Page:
Ok so I seem to be getting my breakfast and lunch under control. I take 4u of levemir when I wake up in the morning and right now i'm taking 1:6 of novolog for breakfast my number is still somewhat high but i'm giving it one more day before I go to 1:5 and I'm always down to a pretty low good number right before lunch so I feel like the basal insulin in the morning is good. Lunch I'm at 1:13 for Novolog and also seem to be doing well with my number and it's at a good number before dinner as well. Now with dinner this seems to be where my problem is and I can't figure it out. My ratio for dinner is 1:10 Novolog and my 1 hr number and 2 hr number are great but i've been checking and by 3 hours it's going up and by the time I go to bed it's high. Like example my bs was 90 1 hr 102 2 hrs and by bedtime it was 156, I don't get it.I take my other half of leveimir at 8:30 4u. I don't feel like I should increase the morning levemir because I feel like if I do then I'm going to end up going low between breakfast and lunch or between lunch and dinner... I don't know what to do? suggestions>?thanks
Ok I'm going to try moving the time and waiting and hour later. Thank you!
Have you thought about fat content of these particular meals? If your dinner is higher in fat than lunch or dinner, it might affect you as described because the fats aren't letting those carbs hit you until the insulin is leaving your system.
Yea it shouldn't be fat content. I have some meat but most of my carbs are veggies and nuts.
Question so say my 2 hr number is high and I decide to test how much 1 unit of insulin brings me down say I wake at 7am at 2 hrs i'm high at 9:30 and I give myself a unit of insulin, if I eat lunch at 12:30 wouldn't I still have insulin in me and wouldn't that be like stacking? I plan on testing to see how much 1 unit works next week if I have any highs but i'm scared of going low.
You always have to take into account the IOB. So I count my duration as 3 hours. So if I took 3 units (for a nice round number) at 7:30 for breakfast and I was high at 9:30. I would know I still had a unit insulin on board and would take that into account if I wanted to correct. (Sometimes that means I don't correct at all if I'm not too high because there is still enough insulin to lower me). If you do correct with a unit at 9:30, then at 12:30 it will be gone if you use the 3 hour figure. If you use 3 1/2 or 4 you would have a fraction left. With shots all you can do is round up or down accordingly.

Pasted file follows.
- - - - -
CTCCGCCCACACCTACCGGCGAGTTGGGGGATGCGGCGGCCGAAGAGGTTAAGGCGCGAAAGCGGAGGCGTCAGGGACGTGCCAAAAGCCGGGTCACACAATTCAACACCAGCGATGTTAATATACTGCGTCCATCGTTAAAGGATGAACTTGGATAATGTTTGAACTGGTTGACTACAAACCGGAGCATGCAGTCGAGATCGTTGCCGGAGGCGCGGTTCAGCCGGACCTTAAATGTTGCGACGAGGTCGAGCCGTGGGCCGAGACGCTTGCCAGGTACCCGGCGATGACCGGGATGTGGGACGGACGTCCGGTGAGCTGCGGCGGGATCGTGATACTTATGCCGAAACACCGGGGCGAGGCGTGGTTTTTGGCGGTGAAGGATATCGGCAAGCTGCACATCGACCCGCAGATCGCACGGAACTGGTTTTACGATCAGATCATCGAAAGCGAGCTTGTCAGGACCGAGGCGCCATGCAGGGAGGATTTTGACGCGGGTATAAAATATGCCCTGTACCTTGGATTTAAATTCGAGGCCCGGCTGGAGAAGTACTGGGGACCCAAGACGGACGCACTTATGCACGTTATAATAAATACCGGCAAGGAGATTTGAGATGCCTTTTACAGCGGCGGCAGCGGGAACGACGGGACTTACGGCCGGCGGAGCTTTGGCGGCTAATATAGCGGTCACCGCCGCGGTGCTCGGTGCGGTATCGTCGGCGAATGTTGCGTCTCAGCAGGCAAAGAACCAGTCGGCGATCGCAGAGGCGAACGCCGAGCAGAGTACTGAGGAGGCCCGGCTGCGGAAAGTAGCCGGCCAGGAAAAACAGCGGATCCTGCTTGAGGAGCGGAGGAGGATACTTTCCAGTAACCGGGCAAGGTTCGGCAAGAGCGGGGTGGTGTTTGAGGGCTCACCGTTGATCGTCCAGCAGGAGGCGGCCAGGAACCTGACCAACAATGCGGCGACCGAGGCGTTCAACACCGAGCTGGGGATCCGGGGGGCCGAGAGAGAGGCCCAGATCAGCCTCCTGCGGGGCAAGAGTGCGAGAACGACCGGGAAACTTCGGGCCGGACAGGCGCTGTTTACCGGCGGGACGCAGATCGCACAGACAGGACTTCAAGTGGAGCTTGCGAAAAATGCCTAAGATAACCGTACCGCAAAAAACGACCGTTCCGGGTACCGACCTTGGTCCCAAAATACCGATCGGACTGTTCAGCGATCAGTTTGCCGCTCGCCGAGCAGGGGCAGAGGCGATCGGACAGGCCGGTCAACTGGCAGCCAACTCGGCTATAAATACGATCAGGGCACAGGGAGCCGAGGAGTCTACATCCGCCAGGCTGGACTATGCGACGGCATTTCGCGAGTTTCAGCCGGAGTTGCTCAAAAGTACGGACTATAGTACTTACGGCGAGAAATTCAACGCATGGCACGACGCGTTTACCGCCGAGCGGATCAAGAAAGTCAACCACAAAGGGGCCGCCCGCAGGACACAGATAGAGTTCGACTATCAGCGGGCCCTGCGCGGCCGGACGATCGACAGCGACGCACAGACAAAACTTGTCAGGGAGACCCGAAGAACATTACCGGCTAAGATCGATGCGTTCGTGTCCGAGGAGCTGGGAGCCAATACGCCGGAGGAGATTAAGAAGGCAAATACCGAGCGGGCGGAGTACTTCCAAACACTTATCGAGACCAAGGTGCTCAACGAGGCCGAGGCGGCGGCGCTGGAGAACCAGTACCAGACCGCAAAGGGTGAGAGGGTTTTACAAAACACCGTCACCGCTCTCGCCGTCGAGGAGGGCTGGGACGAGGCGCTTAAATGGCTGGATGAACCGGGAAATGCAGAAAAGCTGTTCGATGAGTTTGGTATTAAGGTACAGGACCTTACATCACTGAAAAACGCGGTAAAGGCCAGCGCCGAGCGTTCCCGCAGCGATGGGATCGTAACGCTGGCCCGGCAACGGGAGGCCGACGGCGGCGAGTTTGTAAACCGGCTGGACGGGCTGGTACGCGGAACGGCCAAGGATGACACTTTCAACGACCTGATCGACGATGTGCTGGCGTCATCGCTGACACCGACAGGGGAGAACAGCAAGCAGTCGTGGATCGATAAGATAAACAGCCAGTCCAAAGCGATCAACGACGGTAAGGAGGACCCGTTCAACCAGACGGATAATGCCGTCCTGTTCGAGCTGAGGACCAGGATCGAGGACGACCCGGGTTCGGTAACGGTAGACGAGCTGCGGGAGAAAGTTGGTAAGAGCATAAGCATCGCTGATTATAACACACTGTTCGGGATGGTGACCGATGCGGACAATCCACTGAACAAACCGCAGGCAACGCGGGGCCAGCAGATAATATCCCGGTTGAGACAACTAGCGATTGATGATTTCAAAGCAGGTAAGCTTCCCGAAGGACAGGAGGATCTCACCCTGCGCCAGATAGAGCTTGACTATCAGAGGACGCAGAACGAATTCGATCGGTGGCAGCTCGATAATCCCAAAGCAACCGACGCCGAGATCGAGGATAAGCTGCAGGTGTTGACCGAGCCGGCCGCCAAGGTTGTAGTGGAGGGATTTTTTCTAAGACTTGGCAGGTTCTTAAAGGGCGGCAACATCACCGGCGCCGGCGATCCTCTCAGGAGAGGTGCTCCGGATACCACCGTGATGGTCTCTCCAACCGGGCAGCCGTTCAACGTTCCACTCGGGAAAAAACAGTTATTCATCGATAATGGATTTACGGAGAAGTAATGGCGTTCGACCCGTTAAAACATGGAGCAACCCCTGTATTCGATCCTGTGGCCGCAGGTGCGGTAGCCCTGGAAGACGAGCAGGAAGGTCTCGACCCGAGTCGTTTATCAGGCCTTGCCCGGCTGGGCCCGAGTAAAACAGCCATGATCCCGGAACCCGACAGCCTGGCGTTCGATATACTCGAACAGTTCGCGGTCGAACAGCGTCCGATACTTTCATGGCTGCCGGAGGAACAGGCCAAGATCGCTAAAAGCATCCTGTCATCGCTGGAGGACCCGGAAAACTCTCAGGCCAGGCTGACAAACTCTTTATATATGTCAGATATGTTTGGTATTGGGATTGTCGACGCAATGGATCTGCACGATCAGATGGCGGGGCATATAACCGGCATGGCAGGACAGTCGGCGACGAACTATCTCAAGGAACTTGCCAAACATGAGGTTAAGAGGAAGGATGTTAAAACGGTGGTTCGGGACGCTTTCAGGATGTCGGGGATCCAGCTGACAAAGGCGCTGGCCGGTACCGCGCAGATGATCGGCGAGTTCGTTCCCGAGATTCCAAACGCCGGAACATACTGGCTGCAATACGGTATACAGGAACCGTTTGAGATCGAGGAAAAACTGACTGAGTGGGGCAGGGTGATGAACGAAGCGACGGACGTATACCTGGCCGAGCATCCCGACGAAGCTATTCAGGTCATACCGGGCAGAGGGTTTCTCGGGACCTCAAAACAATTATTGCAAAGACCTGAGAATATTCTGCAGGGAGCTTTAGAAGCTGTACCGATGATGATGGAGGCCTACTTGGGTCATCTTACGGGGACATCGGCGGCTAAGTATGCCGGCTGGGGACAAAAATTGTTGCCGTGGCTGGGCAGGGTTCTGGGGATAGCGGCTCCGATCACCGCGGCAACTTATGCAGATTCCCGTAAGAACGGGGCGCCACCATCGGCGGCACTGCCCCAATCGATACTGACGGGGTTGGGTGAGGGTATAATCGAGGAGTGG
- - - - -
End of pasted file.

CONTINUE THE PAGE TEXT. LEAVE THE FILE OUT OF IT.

As for going low, as part of trial and error you may go low. That's how you know when you've taken too much insulin and gear your computations back down. it's not the end of the world; just be slow and conservative in your changes and just test frequently and use glucose tablets to bring you up if you're low.
Denise do you have an iPhone by any chance? There are some really good apps for helping you dose for carbs and correction. Oh course you still have to keep track of your insulin on board, but I found it a big help when I was doing MDI.
I wish I remembered the one I used, it was really good, but there are several out there, you can put your target range, your correction factor, your carb ratios etc. And just plug in your blood glucose reading and how many carbs you are eating.
no I don't have an iPhone :(
Don't be scared of going low.
One unit of insulin is not going to have such a dramatic or rapid effect if you are high that you won't be able to detect it if you are tending to go low.
So you are high (and expect to stay high until the next meal). You take one unit of insulin and then you test at 1 hour and then at 2 hours. You can test more frequently (say every 30 mins) if you are really concerned to see what happens and when it starts to happen.
Say you test at 30 minutes and not much change, but a good drop at 1 hour, at 1:30 still going down, at 2 hours down again, but at 2 1/2 hours, not much further drop and 3 hours pretty much the same as at 2 1/2 hours. This would tell you that your main action from the insulin is somewhere in the range of 2 - 2 1/2 hours. Next time you may decide only to test at 2 hours, and 3 hours. The key here is monitoring so you know what's happening. Being your own science experiment.
If you are at say 180, and 1 unit of insulin drops you 40 points (this is an average starting assumption - just like your starting i:c ratio was 15), you are only going to go down to about 140 (or even if you were very sensitive you would only go down to say 100) - well outside any danger of going seriously low. (later on once you know how much 1 unit of insulin drops you, then you'll dose the units of correction dose appropriately). For now, it's just determining how much 1 unit drops you. This will also be useful later if you are high before eating, when you can take both a correction dose and your normal bolus (based on i:c ratio) before eating.